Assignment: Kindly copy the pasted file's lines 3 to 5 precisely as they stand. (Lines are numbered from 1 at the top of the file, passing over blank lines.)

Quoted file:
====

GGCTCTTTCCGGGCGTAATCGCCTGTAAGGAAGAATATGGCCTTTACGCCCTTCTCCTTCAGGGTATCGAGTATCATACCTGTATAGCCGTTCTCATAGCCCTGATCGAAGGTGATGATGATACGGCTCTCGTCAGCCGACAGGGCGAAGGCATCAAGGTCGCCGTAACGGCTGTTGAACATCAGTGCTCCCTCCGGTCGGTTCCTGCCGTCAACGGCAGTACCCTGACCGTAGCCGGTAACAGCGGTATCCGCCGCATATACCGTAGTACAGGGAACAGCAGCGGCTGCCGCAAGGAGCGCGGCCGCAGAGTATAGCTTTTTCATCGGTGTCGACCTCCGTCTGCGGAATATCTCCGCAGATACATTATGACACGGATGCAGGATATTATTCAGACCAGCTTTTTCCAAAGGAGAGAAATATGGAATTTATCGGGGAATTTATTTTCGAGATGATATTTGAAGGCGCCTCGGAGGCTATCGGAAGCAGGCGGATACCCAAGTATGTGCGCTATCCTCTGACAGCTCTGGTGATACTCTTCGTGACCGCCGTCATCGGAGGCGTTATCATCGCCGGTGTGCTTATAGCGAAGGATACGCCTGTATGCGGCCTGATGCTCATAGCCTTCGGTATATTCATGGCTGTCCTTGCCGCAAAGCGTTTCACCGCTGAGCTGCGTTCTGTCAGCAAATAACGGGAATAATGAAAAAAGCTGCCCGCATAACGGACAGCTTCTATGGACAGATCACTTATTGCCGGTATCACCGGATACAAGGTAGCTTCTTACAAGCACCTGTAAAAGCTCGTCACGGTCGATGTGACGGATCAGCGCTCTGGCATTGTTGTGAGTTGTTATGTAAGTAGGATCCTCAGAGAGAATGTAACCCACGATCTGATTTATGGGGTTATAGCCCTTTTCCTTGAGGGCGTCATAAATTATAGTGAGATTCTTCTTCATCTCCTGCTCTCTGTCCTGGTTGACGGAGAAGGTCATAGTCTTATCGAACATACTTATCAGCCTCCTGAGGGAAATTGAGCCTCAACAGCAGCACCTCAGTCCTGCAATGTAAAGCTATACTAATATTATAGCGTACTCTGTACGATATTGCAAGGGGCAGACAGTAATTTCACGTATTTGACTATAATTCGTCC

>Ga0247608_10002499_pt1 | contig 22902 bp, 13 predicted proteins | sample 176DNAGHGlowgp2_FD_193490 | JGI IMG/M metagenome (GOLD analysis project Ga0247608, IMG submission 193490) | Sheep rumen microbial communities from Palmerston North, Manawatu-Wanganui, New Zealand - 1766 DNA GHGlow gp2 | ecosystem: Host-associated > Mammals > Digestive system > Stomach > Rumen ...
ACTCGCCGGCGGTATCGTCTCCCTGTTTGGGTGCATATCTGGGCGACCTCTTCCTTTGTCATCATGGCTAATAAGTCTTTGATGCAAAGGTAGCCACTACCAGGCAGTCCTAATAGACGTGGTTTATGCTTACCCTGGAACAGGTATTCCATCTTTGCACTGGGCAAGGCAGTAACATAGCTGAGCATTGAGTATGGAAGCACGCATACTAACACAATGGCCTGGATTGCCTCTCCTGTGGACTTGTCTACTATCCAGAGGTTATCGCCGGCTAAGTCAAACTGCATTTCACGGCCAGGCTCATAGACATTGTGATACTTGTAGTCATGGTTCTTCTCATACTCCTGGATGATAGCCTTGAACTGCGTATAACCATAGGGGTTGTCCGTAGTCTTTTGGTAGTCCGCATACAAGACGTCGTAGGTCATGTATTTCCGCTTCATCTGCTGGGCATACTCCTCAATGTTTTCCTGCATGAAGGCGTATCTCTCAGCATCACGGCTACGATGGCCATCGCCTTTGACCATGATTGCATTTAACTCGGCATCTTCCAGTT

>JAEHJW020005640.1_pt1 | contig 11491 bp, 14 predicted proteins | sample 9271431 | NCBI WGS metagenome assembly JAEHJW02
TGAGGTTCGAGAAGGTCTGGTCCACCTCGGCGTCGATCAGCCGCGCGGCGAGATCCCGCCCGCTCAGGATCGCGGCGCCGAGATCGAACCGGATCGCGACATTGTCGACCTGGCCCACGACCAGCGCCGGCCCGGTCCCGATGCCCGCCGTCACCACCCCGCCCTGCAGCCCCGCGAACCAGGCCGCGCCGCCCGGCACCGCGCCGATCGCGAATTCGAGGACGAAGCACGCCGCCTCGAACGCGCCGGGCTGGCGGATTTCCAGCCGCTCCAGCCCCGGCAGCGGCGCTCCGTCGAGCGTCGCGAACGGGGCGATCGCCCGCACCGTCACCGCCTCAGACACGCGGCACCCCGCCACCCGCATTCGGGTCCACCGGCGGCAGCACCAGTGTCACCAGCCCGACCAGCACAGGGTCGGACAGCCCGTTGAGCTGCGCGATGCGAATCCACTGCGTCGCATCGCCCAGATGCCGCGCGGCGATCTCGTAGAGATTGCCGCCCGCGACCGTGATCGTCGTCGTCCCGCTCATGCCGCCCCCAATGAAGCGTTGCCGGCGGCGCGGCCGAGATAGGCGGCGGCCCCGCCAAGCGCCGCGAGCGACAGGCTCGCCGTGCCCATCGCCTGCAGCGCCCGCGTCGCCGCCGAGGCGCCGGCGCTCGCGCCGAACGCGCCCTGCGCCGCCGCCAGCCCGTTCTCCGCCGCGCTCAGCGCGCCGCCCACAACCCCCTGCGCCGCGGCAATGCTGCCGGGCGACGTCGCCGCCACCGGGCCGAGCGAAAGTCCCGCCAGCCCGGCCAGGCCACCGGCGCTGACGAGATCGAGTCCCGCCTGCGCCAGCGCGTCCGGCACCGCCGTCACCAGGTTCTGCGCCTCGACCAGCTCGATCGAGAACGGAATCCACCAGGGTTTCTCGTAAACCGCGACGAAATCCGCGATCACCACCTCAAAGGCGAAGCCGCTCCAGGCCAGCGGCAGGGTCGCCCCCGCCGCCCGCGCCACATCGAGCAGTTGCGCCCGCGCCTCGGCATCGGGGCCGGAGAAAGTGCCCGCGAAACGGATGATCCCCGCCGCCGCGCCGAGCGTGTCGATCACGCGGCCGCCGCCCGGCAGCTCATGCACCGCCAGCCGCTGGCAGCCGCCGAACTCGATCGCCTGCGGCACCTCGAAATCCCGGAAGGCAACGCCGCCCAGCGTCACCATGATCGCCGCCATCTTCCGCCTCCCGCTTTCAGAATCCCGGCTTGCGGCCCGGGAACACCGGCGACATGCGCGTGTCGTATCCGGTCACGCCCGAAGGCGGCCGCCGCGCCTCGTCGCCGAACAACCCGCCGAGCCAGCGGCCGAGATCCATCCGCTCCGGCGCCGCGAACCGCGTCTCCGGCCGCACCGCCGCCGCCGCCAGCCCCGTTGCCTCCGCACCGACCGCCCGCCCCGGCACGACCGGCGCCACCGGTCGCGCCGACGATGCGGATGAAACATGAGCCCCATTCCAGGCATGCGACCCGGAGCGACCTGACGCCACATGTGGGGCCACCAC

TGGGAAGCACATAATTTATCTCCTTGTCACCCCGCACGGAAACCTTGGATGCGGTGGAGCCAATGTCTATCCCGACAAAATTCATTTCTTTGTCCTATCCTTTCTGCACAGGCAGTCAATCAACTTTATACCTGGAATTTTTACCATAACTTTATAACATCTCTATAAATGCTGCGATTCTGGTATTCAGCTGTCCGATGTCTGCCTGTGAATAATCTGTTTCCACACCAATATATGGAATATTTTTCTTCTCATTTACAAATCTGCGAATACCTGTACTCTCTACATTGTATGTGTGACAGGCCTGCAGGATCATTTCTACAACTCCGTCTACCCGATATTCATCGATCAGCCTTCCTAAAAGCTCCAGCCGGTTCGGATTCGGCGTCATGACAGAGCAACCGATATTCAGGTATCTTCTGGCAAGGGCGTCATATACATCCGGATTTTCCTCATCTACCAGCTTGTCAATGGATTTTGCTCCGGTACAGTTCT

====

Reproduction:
ACTCGCCGGCGGTATCGTCTCCCTGTTTGGGTGCATATCTGGGCGACCTCTTCCTTTGTCATCATGGCTAATAAGTCTTTGATGCAAAGGTAGCCACTACCAGGCAGTCCTAATAGACGTGGTTTATGCTTACCCTGGAACAGGTATTCCATCTTTGCACTGGGCAAGGCAGTAACATAGCTGAGCATTGAGTATGGAAGCACGCATACTAACACAATGGCCTGGATTGCCTCTCCTGTGGACTTGTCTACTATCCAGAGGTTATCGCCGGCTAAGTCAAACTGCATTTCACGGCCAGGCTCATAGACATTGTGATACTTGTAGTCATGGTTCTTCTCATACTCCTGGATGATAGCCTTGAACTGCGTATAACCATAGGGGTTGTCCGTAGTCTTTTGGTAGTCCGCATACAAGACGTCGTAGGTCATGTATTTCCGCTTCATCTGCTGGGCATACTCCTCAATGTTTTCCTGCATGAAGGCGTATCTCTCAGCATCACGGCTACGATGGCCATCGCCTTTGACCATGATTGCATTTAACTCGGCATCTTCCAGTT

>JAEHJW020005640.1_pt1 | contig 11491 bp, 14 predicted proteins | sample 9271431 | NCBI WGS metagenome assembly JAEHJW02
TGAGGTTCGAGAAGGTCTGGTCCACCTCGGCGTCGATCAGCCGCGCGGCGAGATCCCGCCCGCTCAGGATCGCGGCGCCGAGATCGAACCGGATCGCGACATTGTCGACCTGGCCCACGACCAGCGCCGGCCCGGTCCCGATGCCCGCCGTCACCACCCCGCCCTGCAGCCCCGCGAACCAGGCCGCGCCGCCCGGCACCGCGCCGATCGCGAATTCGAGGACGAAGCACGCCGCCTCGAACGCGCCGGGCTGGCGGATTTCCAGCCGCTCCAGCCCCGGCAGCGGCGCTCCGTCGAGCGTCGCGAACGGGGCGATCGCCCGCACCGTCACCGCCTCAGACACGCGGCACCCCGCCACCCGCATTCGGGTCCACCGGCGGCAGCACCAGTGTCACCAGCCCGACCAGCACAGGGTCGGACAGCCCGTTGAGCTGCGCGATGCGAATCCACTGCGTCGCATCGCCCAGATGCCGCGCGGCGATCTCGTAGAGATTGCCGCCCGCGACCGTGATCGTCGTCGTCCCGCTCATGCCGCCCCCAATGAAGCGTTGCCGGCGGCGCGGCCGAGATAGGCGGCGGCCCCGCCAAGCGCCGCGAGCGACAGGCTCGCCGTGCCCATCGCCTGCAGCGCCCGCGTCGCCGCCGAGGCGCCGGCGCTCGCGCCGAACGCGCCCTGCGCCGCCGCCAGCCCGTTCTCCGCCGCGCTCAGCGCGCCGCCCACAACCCCCTGCGCCGCGGCAATGCTGCCGGGCGACGTCGCCGCCACCGGGCCGAGCGAAAGTCCCGCCAGCCCGGCCAGGCCACCGGCGCTGACGAGATCGAGTCCCGCCTGCGCCAGCGCGTCCGGCACCGCCGTCACCAGGTTCTGCGCCTCGACCAGCTCGATCGAGAACGGAATCCACCAGGGTTTCTCGTAAACCGCGACGAAATCCGCGATCACCACCTCAAAGGCGAAGCCGCTCCAGGCCAGCGGCAGGGTCGCCCCCGCCGCCCGCGCCACATCGAGCAGTTGCGCCCGCGCCTCGGCATCGGGGCCGGAGAAAGTGCCCGCGAAACGGATGATCCCCGCCGCCGCGCCGAGCGTGTCGATCACGCGGCCGCCGCCCGGCAGCTCATGCACCGCCAGCCGCTGGCAGCCGCCGAACTCGATCGCCTGCGGCACCTCGAAATCCCGGAAGGCAACGCCGCCCAGCGTCACCATGATCGCCGCCATCTTCCGCCTCCCGCTTTCAGAATCCCGGCTTGCGGCCCGGGAACACCGGCGACATGCGCGTGTCGTATCCGGTCACGCCCGAAGGCGGCCGCCGCGCCTCGTCGCCGAACAACCCGCCGAGCCAGCGGCCGAGATCCATCCGCTCCGGCGCCGCGAACCGCGTCTCCGGCCGCACCGCCGCCGCCGCCAGCCCCGTTGCCTCCGCACCGACCGCCCGCCCCGGCACGACCGGCGCCACCGGTCGCGCCGACGATGCGGATGAAACATGAGCCCCATTCCAGGCATGCGACCCGGAGCGACCTGACGCCACATGTGGGGCCACCAC